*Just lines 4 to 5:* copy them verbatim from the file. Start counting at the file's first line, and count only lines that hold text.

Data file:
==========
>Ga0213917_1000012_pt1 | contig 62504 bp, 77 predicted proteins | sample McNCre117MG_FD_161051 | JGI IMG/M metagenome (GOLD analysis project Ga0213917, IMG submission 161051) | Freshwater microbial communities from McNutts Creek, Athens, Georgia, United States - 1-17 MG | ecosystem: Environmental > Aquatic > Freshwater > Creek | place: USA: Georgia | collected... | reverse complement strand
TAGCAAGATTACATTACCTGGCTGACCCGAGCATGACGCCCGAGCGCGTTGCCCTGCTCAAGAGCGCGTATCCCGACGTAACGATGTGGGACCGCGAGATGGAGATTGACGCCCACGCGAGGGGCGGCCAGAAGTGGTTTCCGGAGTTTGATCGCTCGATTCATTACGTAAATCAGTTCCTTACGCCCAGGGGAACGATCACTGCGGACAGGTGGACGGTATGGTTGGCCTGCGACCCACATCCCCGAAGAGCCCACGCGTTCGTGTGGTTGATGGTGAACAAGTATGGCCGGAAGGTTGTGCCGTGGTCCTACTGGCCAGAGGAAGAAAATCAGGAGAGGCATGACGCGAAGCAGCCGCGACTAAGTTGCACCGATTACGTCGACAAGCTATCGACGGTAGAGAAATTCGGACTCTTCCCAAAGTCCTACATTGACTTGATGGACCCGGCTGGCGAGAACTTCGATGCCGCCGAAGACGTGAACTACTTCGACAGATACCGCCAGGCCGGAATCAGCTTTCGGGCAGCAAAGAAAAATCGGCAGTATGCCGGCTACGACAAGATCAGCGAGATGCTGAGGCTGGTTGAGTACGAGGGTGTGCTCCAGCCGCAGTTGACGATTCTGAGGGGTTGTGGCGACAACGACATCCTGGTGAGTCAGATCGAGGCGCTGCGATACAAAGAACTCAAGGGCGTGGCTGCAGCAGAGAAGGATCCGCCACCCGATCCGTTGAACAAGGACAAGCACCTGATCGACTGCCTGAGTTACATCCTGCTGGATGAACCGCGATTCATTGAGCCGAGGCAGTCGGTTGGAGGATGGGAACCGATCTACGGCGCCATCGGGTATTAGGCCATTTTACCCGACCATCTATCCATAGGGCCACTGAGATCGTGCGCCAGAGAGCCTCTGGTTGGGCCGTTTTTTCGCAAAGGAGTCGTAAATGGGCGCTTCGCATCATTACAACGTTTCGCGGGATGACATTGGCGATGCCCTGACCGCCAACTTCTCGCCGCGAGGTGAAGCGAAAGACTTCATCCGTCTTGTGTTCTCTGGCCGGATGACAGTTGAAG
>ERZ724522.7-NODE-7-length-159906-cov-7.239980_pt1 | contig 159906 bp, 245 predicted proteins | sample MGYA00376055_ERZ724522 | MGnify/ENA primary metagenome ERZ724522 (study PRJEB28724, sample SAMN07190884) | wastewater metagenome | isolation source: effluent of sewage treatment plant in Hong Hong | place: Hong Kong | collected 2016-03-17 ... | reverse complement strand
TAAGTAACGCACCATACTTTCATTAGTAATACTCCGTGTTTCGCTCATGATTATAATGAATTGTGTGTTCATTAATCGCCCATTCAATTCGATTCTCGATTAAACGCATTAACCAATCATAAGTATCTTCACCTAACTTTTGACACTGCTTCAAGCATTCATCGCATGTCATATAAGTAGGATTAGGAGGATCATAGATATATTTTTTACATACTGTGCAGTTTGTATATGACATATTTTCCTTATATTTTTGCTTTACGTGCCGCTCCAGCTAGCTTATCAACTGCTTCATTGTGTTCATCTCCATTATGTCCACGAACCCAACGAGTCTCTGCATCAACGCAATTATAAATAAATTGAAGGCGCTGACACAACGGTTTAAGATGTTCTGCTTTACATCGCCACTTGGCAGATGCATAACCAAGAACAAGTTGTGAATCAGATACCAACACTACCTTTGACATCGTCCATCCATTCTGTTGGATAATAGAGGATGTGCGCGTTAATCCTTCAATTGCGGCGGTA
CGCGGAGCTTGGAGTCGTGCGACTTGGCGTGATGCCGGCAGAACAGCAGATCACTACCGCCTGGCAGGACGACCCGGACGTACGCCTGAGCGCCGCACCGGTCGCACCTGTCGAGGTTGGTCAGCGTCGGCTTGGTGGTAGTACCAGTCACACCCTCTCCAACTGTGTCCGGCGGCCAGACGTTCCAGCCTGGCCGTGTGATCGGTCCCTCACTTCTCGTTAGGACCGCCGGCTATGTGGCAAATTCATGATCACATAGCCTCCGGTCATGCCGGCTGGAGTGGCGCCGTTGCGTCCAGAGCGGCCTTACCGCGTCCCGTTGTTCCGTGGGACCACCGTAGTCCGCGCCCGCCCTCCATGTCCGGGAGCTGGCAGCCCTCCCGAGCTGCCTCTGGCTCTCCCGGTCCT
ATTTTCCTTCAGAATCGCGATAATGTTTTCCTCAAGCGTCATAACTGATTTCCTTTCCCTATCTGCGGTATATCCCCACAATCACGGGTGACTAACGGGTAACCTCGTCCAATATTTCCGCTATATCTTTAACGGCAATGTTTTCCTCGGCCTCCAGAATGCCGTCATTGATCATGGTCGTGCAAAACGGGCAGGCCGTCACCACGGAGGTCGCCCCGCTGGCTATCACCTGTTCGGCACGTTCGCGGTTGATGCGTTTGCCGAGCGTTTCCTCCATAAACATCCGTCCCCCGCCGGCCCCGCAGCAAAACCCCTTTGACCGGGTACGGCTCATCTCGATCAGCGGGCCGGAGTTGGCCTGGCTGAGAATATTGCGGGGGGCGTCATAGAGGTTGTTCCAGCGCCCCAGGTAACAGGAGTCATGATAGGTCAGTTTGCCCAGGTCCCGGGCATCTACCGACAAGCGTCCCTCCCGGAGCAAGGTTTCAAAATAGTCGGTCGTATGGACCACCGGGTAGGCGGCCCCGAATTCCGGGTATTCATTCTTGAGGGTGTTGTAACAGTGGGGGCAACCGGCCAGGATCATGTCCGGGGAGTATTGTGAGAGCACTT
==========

TAAGTAACGCACCATACTTTCATTAGTAATACTCCGTGTTTCGCTCATGATTATAATGAATTGTGTGTTCATTAATCGCCCATTCAATTCGATTCTCGATTAAACGCATTAACCAATCATAAGTATCTTCACCTAACTTTTGACACTGCTTCAAGCATTCATCGCATGTCATATAAGTAGGATTAGGAGGATCATAGATATATTTTTTACATACTGTGCAGTTTGTATATGACATATTTTCCTTATATTTTTGCTTTACGTGCCGCTCCAGCTAGCTTATCAACTGCTTCATTGTGTTCATCTCCATTATGTCCACGAACCCAACGAGTCTCTGCATCAACGCAATTATAAATAAATTGAAGGCGCTGACACAACGGTTTAAGATGTTCTGCTTTACATCGCCACTTGGCAGATGCATAACCAAGAACAAGTTGTGAATCAGATACCAACACTACCTTTGACATCGTCCATCCATTCTGTTGGATAATAGAGGATGTGCGCGTTAATCCTTCAATTGCGGCGGTA
CGCGGAGCTTGGAGTCGTGCGACTTGGCGTGATGCCGGCAGAACAGCAGATCACTACCGCCTGGCAGGACGACCCGGACGTACGCCTGAGCGCCGCACCGGTCGCACCTGTCGAGGTTGGTCAGCGTCGGCTTGGTGGTAGTACCAGTCACACCCTCTCCAACTGTGTCCGGCGGCCAGACGTTCCAGCCTGGCCGTGTGATCGGTCCCTCACTTCTCGTTAGGACCGCCGGCTATGTGGCAAATTCATGATCACATAGCCTCCGGTCATGCCGGCTGGAGTGGCGCCGTTGCGTCCAGAGCGGCCTTACCGCGTCCCGTTGTTCCGTGGGACCACCGTAGTCCGCGCCCGCCCTCCATGTCCGGGAGCTGGCAGCCCTCCCGAGCTGCCTCTGGCTCTCCCGGTCCT